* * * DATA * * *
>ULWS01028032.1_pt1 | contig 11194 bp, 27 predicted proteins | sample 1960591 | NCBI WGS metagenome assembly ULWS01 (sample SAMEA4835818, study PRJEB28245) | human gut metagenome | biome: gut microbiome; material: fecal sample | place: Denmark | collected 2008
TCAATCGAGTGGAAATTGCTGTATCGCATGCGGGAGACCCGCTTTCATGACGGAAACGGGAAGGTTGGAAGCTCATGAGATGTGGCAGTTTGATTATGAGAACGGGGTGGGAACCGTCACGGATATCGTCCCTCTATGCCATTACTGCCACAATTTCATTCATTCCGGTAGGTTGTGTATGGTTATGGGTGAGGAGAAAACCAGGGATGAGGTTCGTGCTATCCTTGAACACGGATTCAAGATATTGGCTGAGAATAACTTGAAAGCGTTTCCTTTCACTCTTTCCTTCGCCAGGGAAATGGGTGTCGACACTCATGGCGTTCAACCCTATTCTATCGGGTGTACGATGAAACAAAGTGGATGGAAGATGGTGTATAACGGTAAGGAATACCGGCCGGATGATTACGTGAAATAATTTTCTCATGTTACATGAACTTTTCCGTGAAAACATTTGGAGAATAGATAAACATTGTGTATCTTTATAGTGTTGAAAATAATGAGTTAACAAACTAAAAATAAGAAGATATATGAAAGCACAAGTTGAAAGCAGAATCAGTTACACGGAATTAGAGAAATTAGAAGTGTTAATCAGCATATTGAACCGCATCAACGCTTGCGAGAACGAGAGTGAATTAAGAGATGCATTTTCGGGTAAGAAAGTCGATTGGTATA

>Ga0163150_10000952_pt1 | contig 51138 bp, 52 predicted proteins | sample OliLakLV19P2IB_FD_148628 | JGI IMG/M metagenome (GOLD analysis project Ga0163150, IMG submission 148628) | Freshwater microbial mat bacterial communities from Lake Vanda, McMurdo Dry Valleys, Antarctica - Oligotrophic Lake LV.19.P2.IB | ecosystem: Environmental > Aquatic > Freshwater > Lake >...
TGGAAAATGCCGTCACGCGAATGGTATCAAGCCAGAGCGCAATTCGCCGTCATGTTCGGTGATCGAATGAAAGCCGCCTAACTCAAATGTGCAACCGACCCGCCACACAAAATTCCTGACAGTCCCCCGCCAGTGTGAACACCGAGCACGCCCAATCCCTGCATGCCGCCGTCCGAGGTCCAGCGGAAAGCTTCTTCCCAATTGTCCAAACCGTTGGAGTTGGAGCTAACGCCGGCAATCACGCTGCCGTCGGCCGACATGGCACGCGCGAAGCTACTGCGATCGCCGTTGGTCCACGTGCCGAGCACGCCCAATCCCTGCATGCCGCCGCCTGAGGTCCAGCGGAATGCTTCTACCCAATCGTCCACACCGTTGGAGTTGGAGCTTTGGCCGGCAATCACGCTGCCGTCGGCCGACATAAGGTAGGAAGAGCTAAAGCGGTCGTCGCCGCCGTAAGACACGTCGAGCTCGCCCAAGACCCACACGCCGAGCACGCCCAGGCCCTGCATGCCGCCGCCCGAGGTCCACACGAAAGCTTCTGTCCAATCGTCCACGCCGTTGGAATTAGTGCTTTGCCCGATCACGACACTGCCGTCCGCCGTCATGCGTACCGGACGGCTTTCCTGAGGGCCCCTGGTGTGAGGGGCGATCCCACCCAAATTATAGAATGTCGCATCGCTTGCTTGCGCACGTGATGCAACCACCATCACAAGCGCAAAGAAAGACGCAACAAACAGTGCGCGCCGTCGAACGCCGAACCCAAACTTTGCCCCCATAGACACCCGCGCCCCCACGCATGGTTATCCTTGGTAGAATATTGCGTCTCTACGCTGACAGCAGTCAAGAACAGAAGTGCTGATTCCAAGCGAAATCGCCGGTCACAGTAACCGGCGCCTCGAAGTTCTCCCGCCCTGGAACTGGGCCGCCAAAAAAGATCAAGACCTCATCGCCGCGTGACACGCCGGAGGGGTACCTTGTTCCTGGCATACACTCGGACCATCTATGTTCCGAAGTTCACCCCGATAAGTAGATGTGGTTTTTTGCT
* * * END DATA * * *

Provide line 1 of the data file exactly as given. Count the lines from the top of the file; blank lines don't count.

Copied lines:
>ULWS01028032.1_pt1 | contig 11194 bp, 27 predicted proteins | sample 1960591 | NCBI WGS metagenome assembly ULWS01 (sample SAMEA4835818, study PRJEB28245) | human gut metagenome | biome: gut microbiome; material: fecal sample | place: Denmark | collected 2008